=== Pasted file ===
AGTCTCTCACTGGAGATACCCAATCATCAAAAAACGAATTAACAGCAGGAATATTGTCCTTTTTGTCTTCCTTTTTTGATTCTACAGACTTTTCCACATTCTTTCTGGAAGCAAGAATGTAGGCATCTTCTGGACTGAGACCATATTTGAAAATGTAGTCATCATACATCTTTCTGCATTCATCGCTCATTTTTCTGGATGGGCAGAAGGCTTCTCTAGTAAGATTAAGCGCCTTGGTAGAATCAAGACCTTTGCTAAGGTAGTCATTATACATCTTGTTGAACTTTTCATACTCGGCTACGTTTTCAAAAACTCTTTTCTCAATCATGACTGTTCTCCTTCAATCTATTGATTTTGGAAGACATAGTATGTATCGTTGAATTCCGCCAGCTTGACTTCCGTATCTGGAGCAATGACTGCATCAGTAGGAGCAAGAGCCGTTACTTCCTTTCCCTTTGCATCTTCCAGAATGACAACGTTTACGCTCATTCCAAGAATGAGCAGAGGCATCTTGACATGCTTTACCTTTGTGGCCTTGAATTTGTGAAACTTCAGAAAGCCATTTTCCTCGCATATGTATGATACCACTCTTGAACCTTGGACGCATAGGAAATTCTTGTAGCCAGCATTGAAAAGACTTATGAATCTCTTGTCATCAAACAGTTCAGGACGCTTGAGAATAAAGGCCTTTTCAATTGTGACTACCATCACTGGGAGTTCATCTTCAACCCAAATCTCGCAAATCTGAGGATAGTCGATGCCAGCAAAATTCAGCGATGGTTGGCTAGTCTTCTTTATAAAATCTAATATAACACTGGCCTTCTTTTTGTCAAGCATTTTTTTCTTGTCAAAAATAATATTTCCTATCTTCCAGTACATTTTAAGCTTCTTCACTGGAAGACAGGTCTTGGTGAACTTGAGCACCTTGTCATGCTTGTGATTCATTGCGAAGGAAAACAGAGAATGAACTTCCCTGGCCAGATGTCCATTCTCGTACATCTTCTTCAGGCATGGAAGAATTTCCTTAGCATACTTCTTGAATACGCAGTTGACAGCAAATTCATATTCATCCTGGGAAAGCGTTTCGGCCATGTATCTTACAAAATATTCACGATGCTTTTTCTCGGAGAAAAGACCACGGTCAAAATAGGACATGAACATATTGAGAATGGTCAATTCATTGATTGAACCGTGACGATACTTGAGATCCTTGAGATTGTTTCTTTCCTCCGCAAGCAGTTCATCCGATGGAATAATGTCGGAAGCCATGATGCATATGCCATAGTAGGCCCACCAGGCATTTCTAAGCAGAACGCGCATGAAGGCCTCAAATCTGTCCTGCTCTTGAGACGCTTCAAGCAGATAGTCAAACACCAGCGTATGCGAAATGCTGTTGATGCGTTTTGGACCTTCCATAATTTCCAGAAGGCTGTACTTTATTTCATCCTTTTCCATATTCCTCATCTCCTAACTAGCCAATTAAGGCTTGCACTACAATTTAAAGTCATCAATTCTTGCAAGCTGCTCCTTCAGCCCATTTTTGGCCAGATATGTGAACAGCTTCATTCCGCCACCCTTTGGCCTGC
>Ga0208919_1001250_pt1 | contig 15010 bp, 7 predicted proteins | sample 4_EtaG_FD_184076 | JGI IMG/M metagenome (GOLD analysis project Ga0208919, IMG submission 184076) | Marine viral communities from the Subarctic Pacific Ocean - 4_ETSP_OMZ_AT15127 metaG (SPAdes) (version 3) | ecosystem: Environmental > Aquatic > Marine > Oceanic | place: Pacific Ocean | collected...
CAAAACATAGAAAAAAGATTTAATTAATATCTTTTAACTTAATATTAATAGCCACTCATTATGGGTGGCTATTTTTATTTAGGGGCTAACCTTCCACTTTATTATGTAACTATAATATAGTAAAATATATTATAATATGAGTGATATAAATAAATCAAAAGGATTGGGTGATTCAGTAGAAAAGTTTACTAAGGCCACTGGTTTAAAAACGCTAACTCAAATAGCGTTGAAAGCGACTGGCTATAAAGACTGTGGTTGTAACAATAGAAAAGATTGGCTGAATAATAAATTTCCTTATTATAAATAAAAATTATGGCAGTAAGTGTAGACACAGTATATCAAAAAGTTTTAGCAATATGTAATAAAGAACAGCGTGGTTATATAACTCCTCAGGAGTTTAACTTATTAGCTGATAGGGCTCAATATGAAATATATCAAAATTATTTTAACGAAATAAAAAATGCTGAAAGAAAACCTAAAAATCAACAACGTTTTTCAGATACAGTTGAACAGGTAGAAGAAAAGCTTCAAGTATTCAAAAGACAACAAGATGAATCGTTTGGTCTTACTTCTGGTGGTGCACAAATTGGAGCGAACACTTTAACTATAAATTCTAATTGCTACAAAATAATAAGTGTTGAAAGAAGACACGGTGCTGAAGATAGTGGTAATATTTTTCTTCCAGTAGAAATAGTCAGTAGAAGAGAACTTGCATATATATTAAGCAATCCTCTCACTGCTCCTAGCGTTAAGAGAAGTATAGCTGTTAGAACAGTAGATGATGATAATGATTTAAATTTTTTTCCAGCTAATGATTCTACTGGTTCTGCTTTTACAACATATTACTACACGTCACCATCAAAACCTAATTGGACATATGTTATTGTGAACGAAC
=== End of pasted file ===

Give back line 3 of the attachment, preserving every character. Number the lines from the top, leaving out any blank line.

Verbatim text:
CAAAACATAGAAAAAAGATTTAATTAATATCTTTTAACTTAATATTAATAGCCACTCATTATGGGTGGCTATTTTTATTTAGGGGCTAACCTTCCACTTTATTATGTAACTATAATATAGTAAAATATATTATAATATGAGTGATATAAATAAATCAAAAGGATTGGGTGATTCAGTAGAAAAGTTTACTAAGGCCACTGGTTTAAAAACGCTAACTCAAATAGCGTTGAAAGCGACTGGCTATAAAGACTGTGGTTGTAACAATAGAAAAGATTGGCTGAATAATAAATTTCCTTATTATAAATAAAAATTATGGCAGTAAGTGTAGACACAGTATATCAAAAAGTTTTAGCAATATGTAATAAAGAACAGCGTGGTTATATAACTCCTCAGGAGTTTAACTTATTAGCTGATAGGGCTCAATATGAAATATATCAAAATTATTTTAACGAAATAAAAAATGCTGAAAGAAAACCTAAAAATCAACAACGTTTTTCAGATACAGTTGAACAGGTAGAAGAAAAGCTTCAAGTATTCAAAAGACAACAAGATGAATCGTTTGGTCTTACTTCTGGTGGTGCACAAATTGGAGCGAACACTTTAACTATAAATTCTAATTGCTACAAAATAATAAGTGTTGAAAGAAGACACGGTGCTGAAGATAGTGGTAATATTTTTCTTCCAGTAGAAATAGTCAGTAGAAGAGAACTTGCATATATATTAAGCAATCCTCTCACTGCTCCTAGCGTTAAGAGAAGTATAGCTGTTAGAACAGTAGATGATGATAATGATTTAAATTTTTTTCCAGCTAATGATTCTACTGGTTCTGCTTTTACAACATATTACTACACGTCACCATCAAAACCTAATTGGACATATGTTATTGTGAACGAAC